Sanitary and Phytosanitary
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STC Number - 93
Phytosanitary requirements for potatoes, garlic and onions
Venezuela, Bolivarian Republic of
Canada; United States of America
First date raised:
, paras. 26-28
Dates subsequently raised:
July 2001 (
, para. 131)
October 2001 (
, paras. 99-100)
March 2002 (
, para. 43)
June 2002 (
, paras. 54-55)
April 2003 (
, paras. 53-54)
June 2003 (S/SPS/R/30, paras. 36-38)
October 2003 (
, paras. 23-24)
March 2004 (
, paras. 63-64)
Number of times subsequently raised:
0701 Potatoes, fresh or chilled.; 0703 Onions, shallots, garlic, leeks and other alliaceous vegetables, fresh or chilled.
Primary subject keyword:
Control, Inspection and Approval Procedures; Plant health; Undue delays
Date reported as resolved:
Extracts from SPS Committee meeting summary reports
In March 2001, Argentina provided information on the Bolivarian Republic of Venezuela's import restrictions on Argentine garlic because of Urocystis cepulae that had been imposed since 1997. According to the terms of the Andean Pact no quarantine measures had been adopted against Argentina. Regarding potatoes, Argentina had begun efforts to gain access to the Venezuelan market in 1996, and had provided the necessary information for a risk assessment. Argentina expressed concern at the seeming lack of will on the part of the Bolivarian Republic of Venezuela to make progress on both issues. In addition, Argentina was concerned about a lack of coherence in the application of resolution 431 of the mandatory sanitary and phytosanitary standards of the Andean Community, which it would raise with the Andean Community. The Bolivarian Republic of Venezuela explained that there was no lack of will to move forward on these issues. Regarding garlic, the administrative process to set up the necessary protocols was ongoing. With respect to potatoes, the Bolivarian Republic of Venezuela believed that Argentine and Andean Community phytosanitary standards were not compatible. Colombia requested Argentina to submit its concerns to the Andean Community.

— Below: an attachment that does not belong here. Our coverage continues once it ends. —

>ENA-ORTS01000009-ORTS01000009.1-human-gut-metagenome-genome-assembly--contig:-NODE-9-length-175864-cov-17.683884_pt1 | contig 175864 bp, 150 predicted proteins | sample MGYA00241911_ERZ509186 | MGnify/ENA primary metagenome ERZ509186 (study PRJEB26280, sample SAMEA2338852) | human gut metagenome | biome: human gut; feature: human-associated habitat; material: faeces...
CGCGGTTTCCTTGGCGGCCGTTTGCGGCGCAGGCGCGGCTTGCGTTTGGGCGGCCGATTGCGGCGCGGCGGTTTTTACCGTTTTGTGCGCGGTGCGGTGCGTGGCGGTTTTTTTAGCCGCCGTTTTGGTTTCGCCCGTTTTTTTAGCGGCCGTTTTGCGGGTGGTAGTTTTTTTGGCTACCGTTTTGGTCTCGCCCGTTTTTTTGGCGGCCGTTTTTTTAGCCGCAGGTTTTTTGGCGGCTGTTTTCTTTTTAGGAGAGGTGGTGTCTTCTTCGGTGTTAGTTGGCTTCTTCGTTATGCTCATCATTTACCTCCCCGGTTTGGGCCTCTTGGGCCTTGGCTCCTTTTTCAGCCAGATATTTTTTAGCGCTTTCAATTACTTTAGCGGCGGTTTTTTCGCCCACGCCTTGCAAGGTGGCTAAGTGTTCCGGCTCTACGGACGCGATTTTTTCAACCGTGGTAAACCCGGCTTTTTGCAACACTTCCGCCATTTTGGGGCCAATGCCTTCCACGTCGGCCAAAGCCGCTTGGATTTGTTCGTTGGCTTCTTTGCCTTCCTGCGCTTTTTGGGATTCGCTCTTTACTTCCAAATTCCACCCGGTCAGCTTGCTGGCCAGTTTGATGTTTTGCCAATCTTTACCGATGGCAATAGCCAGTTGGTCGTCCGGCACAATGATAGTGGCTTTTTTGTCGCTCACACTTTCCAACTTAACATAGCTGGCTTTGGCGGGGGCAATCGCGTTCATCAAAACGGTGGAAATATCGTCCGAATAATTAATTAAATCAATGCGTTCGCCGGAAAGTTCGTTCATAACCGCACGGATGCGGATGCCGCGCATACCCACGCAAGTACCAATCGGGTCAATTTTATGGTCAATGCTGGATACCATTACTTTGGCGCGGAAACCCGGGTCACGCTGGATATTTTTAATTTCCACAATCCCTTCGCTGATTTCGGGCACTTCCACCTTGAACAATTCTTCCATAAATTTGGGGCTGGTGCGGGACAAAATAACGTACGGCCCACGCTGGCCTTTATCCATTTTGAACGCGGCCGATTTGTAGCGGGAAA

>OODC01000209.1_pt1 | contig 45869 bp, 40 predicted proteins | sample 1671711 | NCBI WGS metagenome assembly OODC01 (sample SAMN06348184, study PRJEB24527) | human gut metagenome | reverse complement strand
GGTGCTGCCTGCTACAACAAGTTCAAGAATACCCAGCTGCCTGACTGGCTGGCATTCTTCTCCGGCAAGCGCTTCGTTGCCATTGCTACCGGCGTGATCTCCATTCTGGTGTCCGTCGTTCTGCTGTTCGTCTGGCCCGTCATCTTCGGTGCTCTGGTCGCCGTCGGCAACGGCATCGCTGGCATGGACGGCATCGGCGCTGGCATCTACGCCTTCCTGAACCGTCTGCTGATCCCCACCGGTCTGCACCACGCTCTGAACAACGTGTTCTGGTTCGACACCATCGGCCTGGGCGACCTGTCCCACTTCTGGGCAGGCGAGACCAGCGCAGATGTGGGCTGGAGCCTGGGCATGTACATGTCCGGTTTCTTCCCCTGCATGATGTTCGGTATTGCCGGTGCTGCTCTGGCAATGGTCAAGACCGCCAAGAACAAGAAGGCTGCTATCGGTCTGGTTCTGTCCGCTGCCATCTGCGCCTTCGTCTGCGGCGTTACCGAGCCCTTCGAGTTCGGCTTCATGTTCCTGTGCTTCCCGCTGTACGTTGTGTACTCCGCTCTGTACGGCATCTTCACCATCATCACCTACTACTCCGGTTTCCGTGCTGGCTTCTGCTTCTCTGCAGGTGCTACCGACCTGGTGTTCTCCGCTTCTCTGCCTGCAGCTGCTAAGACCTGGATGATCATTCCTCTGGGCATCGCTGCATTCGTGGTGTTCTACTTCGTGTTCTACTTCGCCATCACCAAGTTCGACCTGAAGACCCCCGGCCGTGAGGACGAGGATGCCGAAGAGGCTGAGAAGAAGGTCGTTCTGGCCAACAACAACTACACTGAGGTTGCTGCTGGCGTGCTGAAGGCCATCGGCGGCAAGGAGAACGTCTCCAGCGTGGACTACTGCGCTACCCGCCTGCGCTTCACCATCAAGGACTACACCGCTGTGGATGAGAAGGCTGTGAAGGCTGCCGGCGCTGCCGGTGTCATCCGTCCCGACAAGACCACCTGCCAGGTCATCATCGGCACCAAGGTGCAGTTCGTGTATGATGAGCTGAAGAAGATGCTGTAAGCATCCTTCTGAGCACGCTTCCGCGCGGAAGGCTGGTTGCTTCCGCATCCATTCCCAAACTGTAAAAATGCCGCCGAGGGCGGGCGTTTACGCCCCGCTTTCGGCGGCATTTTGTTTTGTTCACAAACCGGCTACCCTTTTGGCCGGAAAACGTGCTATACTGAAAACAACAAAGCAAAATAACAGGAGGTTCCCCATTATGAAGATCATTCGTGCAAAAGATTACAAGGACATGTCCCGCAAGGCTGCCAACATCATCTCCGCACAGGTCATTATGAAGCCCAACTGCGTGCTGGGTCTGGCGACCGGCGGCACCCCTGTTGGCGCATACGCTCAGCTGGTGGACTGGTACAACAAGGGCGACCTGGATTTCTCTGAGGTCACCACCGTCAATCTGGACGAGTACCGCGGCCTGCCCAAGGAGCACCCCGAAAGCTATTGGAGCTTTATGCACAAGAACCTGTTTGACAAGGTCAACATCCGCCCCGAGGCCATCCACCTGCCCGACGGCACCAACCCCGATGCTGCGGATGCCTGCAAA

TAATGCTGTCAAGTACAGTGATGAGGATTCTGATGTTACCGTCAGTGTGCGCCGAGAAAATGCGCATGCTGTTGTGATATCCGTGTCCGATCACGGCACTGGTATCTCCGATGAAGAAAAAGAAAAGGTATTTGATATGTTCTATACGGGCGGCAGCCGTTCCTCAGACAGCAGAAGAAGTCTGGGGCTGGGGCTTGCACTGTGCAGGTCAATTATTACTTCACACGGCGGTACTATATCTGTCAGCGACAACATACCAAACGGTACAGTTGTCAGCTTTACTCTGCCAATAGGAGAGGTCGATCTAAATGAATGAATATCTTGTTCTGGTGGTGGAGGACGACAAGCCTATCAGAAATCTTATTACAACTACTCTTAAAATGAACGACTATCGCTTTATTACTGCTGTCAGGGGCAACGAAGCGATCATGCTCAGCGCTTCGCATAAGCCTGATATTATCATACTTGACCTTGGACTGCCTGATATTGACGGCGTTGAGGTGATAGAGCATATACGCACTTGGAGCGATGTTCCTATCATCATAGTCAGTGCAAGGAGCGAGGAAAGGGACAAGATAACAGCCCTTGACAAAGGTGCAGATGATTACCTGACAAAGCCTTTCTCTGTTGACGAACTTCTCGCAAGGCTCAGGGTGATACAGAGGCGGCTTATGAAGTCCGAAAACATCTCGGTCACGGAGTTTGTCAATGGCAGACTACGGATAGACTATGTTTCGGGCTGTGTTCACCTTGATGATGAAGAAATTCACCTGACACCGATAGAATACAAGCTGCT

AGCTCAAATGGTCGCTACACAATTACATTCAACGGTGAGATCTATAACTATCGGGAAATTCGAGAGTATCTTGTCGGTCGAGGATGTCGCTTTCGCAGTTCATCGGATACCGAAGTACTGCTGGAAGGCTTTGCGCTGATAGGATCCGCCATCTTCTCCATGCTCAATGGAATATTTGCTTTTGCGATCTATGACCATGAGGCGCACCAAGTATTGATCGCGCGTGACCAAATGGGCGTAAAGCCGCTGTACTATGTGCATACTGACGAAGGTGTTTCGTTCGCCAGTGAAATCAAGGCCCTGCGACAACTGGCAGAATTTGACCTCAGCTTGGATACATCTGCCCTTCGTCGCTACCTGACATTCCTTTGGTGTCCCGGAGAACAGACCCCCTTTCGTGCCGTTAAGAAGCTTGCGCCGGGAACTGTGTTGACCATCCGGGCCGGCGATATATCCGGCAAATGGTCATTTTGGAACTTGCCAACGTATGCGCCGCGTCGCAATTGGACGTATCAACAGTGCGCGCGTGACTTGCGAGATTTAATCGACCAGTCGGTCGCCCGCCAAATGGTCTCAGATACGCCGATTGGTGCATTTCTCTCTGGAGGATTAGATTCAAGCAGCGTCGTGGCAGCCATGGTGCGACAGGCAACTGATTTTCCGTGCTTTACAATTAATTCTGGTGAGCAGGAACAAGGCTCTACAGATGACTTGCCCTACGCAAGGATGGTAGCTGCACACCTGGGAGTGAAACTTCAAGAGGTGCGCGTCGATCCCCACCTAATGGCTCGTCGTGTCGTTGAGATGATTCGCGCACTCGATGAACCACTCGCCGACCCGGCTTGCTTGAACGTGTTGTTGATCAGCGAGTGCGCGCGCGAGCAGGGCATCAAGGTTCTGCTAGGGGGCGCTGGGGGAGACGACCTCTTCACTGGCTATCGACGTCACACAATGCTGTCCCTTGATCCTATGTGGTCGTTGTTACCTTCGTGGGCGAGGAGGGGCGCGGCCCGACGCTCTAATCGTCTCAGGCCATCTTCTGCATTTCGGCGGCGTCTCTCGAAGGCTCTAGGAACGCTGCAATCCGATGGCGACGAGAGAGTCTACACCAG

In July 2001, Argentina informed the Committee that bilateral meetings had been held, and although the problem had not been completely solved, the Bolivarian Republic of Venezuela had demonstrated a will to find a solution. In October 2001, Argentina requested a technical reply from the Bolivarian Republic of Venezuela to the questions raised during a recent bilateral meeting on the sanitary restrictions on potato imports, so as to facilitate the start of trading in this product. The Bolivarian Republic of Venezuela replied that it was seeking to prevent the introduction of pests that existed in Argentina but were exotic to the Bolivarian Republic of Venezuela. The sanitary services were evaluating the appropriateness of alternative methods, such as pest free areas, that would meet Argentina's legitimate trade concerns and the Bolivarian Republic of Venezuela's appropriate level of protection.